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Microsoft wins ruling on Alcatel-Lucent speech patent

Microsoft Corp., the world's biggest software company, didn't infringe an Alcatel-Lucent computer-speech patent, a federal judge ruled in a case that was scheduled for trial this month.

US District Judge Rudi M. Brewster in San Diego decided from the bench on Thursday in Microsoft Corp.'s favor, ruling that the company wasn't using the technology without permission. A trial in the dispute was to begin March 19, court papers show. The patent covers a way to code human speech for better quality in recognition or transmission programs. „We plan to appeal this decision and are comfortable with our chances of success as the case makes its way through the legal system,” Alcatel-Lucent spokeswoman Joan Campion said.

The win for Microsoft came a week after a San Diego jury decided that the company must pay $1.52 billion (€1.15 billion) for using Alcatel-Lucent's digital-music technology without permission, in the biggest patent ruling ever. Microsoft, based in Redmond, Washington, infringed two Alcatel-Lucent patents with its Windows Media Player, the jury said February 22. Microsoft said it will appeal the verdict. Thursday's ruling „reaffirms our confidence that once there's judicial review of these complex patent cases, these Alcatel-Lucent claims ultimately won't stand up,” Microsoft lawyer Tom Burt said in an e-mail.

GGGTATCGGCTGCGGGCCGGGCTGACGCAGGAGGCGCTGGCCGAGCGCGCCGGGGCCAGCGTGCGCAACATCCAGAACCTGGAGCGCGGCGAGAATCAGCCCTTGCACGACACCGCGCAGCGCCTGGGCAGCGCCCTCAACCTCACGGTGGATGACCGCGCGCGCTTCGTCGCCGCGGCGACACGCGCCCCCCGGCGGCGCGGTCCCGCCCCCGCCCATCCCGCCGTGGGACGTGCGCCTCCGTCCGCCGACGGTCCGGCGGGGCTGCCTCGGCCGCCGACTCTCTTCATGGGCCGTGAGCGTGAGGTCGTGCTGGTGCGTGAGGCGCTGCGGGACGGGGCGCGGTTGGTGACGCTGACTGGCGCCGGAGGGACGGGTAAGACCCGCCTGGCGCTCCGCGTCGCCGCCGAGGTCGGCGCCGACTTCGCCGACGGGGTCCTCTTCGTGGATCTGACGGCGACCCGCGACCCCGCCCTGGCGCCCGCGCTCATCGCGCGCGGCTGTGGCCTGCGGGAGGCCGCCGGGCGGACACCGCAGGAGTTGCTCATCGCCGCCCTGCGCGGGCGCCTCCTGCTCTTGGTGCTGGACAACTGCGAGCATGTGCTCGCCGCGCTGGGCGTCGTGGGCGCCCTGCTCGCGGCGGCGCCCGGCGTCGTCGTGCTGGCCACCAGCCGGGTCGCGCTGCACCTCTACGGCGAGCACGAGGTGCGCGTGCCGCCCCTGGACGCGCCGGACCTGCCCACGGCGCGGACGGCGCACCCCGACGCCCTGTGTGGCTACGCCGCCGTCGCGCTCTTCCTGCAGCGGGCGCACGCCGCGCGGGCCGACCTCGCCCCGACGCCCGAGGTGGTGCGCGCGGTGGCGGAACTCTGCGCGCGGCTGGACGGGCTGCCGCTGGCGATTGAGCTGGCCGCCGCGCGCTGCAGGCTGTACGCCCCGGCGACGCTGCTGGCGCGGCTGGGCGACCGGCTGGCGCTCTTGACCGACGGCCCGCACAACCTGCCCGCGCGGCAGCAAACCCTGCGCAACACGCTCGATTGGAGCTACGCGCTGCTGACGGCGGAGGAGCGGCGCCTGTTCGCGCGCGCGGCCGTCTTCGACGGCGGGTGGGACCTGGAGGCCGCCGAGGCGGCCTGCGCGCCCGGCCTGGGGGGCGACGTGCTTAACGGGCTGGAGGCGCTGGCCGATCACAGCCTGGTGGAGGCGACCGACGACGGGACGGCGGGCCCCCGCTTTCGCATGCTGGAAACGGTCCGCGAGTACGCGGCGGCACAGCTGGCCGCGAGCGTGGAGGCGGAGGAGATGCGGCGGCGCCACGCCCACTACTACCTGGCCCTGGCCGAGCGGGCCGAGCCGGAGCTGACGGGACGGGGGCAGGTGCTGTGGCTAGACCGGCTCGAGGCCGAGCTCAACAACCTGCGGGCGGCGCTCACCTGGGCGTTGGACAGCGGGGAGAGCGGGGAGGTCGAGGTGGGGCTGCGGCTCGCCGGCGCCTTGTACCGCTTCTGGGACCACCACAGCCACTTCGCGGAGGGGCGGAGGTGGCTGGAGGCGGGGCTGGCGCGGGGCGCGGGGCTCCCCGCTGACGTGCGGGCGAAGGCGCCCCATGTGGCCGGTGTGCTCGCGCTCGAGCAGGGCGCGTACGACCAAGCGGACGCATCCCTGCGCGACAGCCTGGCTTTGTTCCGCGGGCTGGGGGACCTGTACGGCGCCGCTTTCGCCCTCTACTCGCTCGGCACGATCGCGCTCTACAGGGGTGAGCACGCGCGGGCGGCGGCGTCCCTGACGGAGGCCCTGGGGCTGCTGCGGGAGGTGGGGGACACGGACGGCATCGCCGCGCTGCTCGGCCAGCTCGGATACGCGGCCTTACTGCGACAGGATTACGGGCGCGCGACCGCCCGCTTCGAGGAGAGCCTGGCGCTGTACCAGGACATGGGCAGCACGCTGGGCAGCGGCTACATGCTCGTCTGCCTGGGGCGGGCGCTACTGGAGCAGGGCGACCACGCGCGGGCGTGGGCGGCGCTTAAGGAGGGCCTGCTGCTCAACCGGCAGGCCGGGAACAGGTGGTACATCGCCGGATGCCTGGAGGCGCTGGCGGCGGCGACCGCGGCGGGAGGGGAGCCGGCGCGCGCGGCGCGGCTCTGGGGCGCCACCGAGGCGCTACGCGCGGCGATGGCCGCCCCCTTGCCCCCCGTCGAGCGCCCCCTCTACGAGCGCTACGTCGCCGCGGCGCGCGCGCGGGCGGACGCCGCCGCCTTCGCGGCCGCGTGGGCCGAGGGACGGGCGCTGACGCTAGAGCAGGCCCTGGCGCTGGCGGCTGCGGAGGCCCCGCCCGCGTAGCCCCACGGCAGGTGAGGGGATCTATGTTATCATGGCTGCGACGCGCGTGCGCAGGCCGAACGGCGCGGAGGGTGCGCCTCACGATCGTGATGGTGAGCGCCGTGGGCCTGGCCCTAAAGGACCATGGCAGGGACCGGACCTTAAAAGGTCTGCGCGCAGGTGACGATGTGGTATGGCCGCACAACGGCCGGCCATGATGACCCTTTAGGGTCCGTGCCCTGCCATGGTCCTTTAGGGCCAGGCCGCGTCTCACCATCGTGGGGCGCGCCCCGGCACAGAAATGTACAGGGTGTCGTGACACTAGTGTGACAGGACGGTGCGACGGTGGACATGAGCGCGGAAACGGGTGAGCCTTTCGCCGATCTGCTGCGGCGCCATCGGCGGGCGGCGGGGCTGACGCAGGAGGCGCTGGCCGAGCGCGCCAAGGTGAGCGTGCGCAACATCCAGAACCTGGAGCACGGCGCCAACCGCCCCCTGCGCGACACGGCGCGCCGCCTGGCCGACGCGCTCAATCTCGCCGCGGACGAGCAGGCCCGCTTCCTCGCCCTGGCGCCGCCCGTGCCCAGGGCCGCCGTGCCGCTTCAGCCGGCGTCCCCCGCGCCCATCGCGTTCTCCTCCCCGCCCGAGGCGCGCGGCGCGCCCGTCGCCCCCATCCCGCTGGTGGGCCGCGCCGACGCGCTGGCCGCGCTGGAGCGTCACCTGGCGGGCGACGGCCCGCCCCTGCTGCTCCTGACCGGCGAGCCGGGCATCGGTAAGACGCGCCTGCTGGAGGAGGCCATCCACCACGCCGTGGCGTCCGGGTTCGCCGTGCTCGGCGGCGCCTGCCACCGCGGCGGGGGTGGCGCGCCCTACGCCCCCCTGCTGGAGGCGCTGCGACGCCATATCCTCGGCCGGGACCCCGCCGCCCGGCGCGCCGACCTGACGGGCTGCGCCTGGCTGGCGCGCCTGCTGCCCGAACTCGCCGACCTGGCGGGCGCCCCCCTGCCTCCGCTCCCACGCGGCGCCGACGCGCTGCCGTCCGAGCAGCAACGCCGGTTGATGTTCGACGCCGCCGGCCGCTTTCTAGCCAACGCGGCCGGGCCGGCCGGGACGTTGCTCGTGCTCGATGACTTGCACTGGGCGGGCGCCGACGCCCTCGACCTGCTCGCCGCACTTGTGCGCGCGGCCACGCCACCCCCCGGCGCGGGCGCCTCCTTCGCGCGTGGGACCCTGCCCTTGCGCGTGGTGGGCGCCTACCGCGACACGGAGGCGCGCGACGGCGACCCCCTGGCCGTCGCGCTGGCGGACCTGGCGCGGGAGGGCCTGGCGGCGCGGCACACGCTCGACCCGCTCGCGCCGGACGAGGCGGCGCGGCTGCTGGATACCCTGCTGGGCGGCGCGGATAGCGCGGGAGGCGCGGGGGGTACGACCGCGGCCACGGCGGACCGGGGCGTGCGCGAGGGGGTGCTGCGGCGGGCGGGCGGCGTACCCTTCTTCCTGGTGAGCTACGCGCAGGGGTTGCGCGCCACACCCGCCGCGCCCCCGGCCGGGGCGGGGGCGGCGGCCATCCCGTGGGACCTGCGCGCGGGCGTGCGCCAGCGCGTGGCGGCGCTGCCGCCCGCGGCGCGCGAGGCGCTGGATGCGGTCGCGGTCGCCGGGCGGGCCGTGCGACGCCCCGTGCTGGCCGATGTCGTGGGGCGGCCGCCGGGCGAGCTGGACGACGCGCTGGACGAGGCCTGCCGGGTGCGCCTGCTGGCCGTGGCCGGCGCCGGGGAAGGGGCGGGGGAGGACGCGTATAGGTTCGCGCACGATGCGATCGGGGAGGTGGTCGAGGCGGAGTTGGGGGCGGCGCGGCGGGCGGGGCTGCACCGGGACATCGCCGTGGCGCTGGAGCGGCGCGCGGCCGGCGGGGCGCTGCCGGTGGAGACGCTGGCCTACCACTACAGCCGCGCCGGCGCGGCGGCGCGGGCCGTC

The dispute between the companies, involving at least five patent suits, began in June 2002 when Lucent, then a standalone company, sued computer makers Dell Inc. and Gateway Inc. over a host of inventions including color memory, video-search functions and controlling a handheld computer with a stylus. Microsoft intervened in the cases because it may be obligated to reimburse Dell and Gateway for any damages they might have to pay. Most of the cases have been combined under Brewster's jurisdiction. He broke the cases into groups based on the type of technology at issue.

The case decided yesterday was the second of four trials scheduled back-to-back. On Friday, Brewster ruled that one of three patents at issue in the next scheduled trial wasn't infringed by certain Microsoft and Dell handheld devices. The patent related to use of a stylus to operate a handheld computer. That trial had been set to begin in May. Microsoft shares fell 33 cents to $27.76 in Nasdaq Stock Market trading. Alcatel-Lucent American depositary receipts, each representing one ordinary share, fell 15 cents to $12.21 in New York Stock Exchange composite trading. (Bloomberg)